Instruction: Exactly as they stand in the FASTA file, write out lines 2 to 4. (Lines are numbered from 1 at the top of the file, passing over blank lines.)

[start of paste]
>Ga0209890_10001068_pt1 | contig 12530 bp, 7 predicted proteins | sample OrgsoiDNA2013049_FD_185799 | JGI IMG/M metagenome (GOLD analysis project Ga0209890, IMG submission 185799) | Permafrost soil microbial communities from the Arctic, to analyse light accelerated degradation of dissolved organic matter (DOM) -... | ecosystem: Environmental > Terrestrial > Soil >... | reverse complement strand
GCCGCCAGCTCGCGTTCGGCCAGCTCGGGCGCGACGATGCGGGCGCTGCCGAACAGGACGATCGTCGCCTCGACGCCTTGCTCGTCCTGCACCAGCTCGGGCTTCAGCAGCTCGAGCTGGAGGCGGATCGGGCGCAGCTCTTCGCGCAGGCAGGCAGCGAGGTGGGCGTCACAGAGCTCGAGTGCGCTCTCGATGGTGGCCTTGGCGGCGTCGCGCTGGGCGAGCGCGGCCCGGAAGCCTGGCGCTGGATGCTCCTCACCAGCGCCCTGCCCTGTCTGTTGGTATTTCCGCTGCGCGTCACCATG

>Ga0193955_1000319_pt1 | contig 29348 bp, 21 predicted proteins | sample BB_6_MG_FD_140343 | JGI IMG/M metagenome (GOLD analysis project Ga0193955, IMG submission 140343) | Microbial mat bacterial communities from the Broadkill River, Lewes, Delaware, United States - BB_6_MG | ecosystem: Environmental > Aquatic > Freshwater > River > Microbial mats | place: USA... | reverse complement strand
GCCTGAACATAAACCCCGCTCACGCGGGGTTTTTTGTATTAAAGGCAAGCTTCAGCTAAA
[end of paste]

GCCGCCAGCTCGCGTTCGGCCAGCTCGGGCGCGACGATGCGGGCGCTGCCGAACAGGACGATCGTCGCCTCGACGCCTTGCTCGTCCTGCACCAGCTCGGGCTTCAGCAGCTCGAGCTGGAGGCGGATCGGGCGCAGCTCTTCGCGCAGGCAGGCAGCGAGGTGGGCGTCACAGAGCTCGAGTGCGCTCTCGATGGTGGCCTTGGCGGCGTCGCGCTGGGCGAGCGCGGCCCGGAAGCCTGGCGCTGGATGCTCCTCACCAGCGCCCTGCCCTGTCTGTTGGTATTTCCGCTGCGCGTCACCATG

>Ga0193955_1000319_pt1 | contig 29348 bp, 21 predicted proteins | sample BB_6_MG_FD_140343 | JGI IMG/M metagenome (GOLD analysis project Ga0193955, IMG submission 140343) | Microbial mat bacterial communities from the Broadkill River, Lewes, Delaware, United States - BB_6_MG | ecosystem: Environmental > Aquatic > Freshwater > River > Microbial mats | place: USA... | reverse complement strand
GCCTGAACATAAACCCCGCTCACGCGGGGTTTTTTGTATTAAAGGCAAGCTTCAGCTAAA